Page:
On October 23, 1947 fifteen former Sachsenhausen concentration camp personnel and one former prisoner were brought to trial before a Soviet Military Tribunal in Berlin. Among the defendants were Anton Kaindl, the former commandant, and Paul Sakowski, a kapo who had served as an executioner. The findings were announced on November 1, 1947 after only a brief trial. All sixteen were found guilty. Fifteen of the defendants were sentenced to life in prison with forced labor and one, to fifteen years in prison with forced labor.
Kurt Eccarius was born in 1905 in Coburg, Germany. After joining the Nazi Party in 1932 and the Waffen-SS in 1933, he was assigned work in various concentration camps. From 1933 to 1936 he served in the guard battalion at Dachau. In the fall of 1936 he was transferred to Sachsenhausen. From 1938 until 1945 he was part of the so-called "Zellenbau" (of which he became the leader in August 1942), and was known for beating prisoners unconscious with his hands. Eccarius was also notorious for whipping prisoners and confining them to cells in the Zellenbau for up to 42 days at a time. In October 1944, on orders from commandant Kaindl, he had forty prisoners from the Zellenbau shot or hanged. Following his trial by a Soviet Military Tribunal, he was sentenced to life in prison with forced labor.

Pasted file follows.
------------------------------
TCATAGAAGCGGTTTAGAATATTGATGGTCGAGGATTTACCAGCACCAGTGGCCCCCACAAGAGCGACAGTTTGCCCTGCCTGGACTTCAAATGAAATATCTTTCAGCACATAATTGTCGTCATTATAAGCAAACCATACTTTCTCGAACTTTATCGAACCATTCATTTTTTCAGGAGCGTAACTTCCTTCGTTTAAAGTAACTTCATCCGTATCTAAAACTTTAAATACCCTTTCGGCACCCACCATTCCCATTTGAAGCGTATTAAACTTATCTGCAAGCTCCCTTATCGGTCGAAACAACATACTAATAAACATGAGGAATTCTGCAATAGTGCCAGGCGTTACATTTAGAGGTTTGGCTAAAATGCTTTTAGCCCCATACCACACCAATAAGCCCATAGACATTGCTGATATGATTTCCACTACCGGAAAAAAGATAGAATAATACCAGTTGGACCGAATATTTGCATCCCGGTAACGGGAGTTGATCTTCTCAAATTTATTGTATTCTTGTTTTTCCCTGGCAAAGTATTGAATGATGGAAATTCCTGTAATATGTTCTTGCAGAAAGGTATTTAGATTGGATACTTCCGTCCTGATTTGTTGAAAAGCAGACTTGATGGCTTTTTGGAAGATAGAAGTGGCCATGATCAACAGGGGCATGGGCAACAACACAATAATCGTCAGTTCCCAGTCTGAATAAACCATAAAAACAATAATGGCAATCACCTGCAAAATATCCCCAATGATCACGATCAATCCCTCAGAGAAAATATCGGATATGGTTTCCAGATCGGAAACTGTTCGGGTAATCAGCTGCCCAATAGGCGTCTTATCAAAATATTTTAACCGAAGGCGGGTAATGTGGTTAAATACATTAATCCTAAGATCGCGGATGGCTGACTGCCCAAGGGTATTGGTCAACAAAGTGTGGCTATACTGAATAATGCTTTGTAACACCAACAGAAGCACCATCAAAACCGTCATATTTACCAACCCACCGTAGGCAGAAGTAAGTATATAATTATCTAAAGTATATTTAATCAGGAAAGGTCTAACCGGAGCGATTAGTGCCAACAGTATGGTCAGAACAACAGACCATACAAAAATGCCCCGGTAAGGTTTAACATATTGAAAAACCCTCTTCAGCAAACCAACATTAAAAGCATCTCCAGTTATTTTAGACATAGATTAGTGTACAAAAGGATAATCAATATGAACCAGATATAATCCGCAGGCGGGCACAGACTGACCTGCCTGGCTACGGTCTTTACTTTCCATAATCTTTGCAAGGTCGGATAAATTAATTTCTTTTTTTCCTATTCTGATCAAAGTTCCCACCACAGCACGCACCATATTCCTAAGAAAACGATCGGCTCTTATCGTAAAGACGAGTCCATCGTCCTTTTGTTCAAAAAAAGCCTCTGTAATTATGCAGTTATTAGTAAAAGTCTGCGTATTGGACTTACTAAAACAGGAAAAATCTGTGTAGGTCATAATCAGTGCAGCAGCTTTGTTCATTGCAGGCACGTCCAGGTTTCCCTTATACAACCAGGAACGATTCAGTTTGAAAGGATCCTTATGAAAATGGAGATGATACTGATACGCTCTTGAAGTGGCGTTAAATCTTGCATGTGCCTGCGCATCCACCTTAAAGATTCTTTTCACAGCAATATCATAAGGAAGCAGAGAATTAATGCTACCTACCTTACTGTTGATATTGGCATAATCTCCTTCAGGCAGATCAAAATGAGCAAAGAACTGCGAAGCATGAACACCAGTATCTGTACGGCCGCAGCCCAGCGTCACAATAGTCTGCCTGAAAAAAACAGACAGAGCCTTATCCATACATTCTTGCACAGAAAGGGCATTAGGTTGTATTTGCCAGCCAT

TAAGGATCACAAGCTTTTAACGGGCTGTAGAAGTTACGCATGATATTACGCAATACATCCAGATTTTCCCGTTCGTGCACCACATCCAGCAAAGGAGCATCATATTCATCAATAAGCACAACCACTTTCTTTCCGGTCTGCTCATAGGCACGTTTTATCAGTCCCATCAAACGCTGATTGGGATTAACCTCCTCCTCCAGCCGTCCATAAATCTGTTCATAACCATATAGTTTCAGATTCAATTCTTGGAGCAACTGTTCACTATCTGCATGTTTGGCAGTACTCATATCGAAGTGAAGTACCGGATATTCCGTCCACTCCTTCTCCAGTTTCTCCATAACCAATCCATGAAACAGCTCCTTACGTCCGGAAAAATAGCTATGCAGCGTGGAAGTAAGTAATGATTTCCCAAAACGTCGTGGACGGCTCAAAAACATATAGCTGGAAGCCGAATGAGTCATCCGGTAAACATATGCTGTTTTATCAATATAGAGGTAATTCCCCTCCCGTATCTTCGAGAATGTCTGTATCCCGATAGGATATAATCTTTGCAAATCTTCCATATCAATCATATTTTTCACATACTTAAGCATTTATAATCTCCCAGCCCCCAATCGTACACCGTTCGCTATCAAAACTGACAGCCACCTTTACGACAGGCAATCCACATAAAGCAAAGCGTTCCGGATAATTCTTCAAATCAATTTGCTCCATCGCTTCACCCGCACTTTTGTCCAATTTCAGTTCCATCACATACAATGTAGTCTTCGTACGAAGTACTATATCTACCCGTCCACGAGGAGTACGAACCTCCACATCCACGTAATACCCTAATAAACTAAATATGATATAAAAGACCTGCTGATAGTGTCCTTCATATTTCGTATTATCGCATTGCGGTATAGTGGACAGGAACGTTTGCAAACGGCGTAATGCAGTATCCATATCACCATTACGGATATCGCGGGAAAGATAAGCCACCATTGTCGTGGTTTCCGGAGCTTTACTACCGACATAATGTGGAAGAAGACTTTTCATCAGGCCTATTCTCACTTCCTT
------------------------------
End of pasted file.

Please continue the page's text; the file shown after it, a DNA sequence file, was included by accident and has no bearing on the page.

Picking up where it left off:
Michael Koerner joined the Hitler Youth in 1931 and joined the SA and the Nazi Party in February 1933, becoming part of the SS-Totenkopf Brigade (later the Totenkopf Division) in 1935. In September 1944 he became a Lagerfuehrer in Sachsenhausen, where between October 1944 and April 1945, he took part in the hanging of thirteen prisoners and the shooting of two hundred and twenty-two. Following his trial by a Soviet Military Tribunal, he was sentenced to life in prison with forced labor.